The Rio Conference, its Aftermath, and the First Clinton Administration
The Earth Summit was an extraordinary gathering by any standards. As many as 178 countries were represented in some way and more than 100 heads of state and government made the trip to Rio. The number of press representatives topped 8,000 and there were thousands of official delegates. The number of non-governmental entities represented was nearly 7,500 with NGO delegates numbering more than 17,000. The Brazilian authorities poured thousands of troops onto the streets, closing roads and re-routeing traffic to facilitate the easy transfer of delegates between the NGO's Global Forum, based in the city itself, and the Riocentro -- where governments met -- which was purpose-built a considerable distance outside Rio.
The Forum played host to a huge variety of interest groups and celebrities from all over the world. NGO delegates, meanwhile, spent much of the two weeks arguing with official delegations (when they could reach them an hour out of Rio), passing their own treaties on numerous subjects, and generally campaigning vigorously for a higher profile for environmental issues.1 Their anger was usually aimed at the traditional targets. The World Bank, for example, had its stand at the Forum attacked, its leaflets burned, and its signs changed to read: 'The People's Bank'. Meanwhile, as one author, argues:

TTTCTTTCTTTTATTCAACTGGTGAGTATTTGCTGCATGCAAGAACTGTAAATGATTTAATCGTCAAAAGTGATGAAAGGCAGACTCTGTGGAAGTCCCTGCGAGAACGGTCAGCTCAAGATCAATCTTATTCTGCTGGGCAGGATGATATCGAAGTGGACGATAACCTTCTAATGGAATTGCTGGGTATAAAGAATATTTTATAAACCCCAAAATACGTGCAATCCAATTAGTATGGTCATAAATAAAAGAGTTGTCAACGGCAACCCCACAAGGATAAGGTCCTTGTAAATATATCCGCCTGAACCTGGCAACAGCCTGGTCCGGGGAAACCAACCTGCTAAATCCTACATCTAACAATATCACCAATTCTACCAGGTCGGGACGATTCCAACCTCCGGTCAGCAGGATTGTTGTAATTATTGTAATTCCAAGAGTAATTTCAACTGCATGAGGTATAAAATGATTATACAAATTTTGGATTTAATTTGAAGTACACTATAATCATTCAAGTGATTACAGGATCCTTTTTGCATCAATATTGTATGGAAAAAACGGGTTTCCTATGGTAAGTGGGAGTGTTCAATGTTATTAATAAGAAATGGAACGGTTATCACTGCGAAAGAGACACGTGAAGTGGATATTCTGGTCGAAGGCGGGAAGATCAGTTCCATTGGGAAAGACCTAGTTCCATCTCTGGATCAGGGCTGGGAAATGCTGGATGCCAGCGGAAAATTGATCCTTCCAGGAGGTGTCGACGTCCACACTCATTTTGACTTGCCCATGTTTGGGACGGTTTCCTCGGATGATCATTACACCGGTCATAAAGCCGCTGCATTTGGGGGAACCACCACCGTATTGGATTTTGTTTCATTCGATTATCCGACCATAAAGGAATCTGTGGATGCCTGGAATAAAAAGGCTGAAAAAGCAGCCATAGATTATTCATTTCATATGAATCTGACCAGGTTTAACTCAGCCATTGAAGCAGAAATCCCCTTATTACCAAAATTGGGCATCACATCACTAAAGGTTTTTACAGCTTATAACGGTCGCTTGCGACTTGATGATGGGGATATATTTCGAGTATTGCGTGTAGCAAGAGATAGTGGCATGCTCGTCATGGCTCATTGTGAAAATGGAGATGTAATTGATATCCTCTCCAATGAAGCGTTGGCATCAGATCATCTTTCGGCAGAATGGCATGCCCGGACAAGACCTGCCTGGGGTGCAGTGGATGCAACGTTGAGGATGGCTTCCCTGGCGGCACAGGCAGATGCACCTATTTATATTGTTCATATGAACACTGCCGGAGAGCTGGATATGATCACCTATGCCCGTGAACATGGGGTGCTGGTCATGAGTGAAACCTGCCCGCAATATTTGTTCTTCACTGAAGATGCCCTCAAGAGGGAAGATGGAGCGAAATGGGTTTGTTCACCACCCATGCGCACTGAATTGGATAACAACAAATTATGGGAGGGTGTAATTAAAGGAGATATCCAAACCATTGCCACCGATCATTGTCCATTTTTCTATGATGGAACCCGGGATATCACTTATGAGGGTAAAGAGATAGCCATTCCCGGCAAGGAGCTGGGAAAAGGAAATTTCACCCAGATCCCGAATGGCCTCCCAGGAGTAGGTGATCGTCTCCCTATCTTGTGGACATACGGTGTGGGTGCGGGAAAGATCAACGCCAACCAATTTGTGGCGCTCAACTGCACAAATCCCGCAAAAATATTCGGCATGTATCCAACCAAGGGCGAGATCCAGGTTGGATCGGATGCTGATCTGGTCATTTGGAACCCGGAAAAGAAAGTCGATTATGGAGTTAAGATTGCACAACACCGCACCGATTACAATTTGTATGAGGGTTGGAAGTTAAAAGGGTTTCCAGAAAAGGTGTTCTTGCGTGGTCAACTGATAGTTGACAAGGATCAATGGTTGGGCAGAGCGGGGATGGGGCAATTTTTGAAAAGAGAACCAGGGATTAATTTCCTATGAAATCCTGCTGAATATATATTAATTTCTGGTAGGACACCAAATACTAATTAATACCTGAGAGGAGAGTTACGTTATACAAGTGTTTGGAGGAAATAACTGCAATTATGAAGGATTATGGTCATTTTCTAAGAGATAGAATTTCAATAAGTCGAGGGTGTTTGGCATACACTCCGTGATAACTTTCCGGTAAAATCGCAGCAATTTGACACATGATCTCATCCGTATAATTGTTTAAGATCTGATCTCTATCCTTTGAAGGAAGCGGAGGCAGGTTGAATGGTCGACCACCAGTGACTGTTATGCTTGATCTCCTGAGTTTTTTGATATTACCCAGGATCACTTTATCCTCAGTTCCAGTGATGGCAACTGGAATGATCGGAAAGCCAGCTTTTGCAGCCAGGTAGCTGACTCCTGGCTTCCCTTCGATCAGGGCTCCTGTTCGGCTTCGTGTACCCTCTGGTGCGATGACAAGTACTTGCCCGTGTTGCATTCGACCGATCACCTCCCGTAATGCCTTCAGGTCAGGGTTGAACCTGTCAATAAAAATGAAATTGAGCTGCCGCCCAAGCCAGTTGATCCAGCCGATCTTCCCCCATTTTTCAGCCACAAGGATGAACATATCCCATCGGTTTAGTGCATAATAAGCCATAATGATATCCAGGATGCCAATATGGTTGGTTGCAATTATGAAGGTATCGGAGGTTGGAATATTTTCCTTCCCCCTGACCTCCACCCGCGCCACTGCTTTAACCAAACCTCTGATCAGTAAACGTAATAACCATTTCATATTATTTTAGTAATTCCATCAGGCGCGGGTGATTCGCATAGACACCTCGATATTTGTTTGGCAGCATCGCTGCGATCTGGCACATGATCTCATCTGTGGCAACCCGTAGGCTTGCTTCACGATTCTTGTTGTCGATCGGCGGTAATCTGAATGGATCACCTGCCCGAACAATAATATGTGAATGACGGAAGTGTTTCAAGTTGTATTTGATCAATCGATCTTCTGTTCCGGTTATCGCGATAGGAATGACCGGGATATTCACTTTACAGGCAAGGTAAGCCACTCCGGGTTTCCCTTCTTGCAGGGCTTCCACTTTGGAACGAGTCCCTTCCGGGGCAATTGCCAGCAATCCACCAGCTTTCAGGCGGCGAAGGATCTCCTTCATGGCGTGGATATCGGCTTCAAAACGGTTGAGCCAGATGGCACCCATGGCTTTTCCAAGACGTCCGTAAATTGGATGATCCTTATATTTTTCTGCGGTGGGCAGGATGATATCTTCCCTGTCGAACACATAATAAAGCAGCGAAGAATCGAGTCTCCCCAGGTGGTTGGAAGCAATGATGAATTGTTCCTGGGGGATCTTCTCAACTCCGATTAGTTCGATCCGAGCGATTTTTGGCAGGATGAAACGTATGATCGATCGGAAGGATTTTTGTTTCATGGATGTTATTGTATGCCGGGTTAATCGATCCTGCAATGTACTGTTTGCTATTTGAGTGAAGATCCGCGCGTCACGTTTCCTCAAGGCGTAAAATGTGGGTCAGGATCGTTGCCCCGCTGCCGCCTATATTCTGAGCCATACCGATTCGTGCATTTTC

Expressing strong opposition to the intransigent American position on most of the environmental issues at UNCED was one of the few consistent activities during the Earth Summit.2
As with Stockholm, however, the Forum ran into financial trouble and fell $2 million short of the amount required to settle all its____________________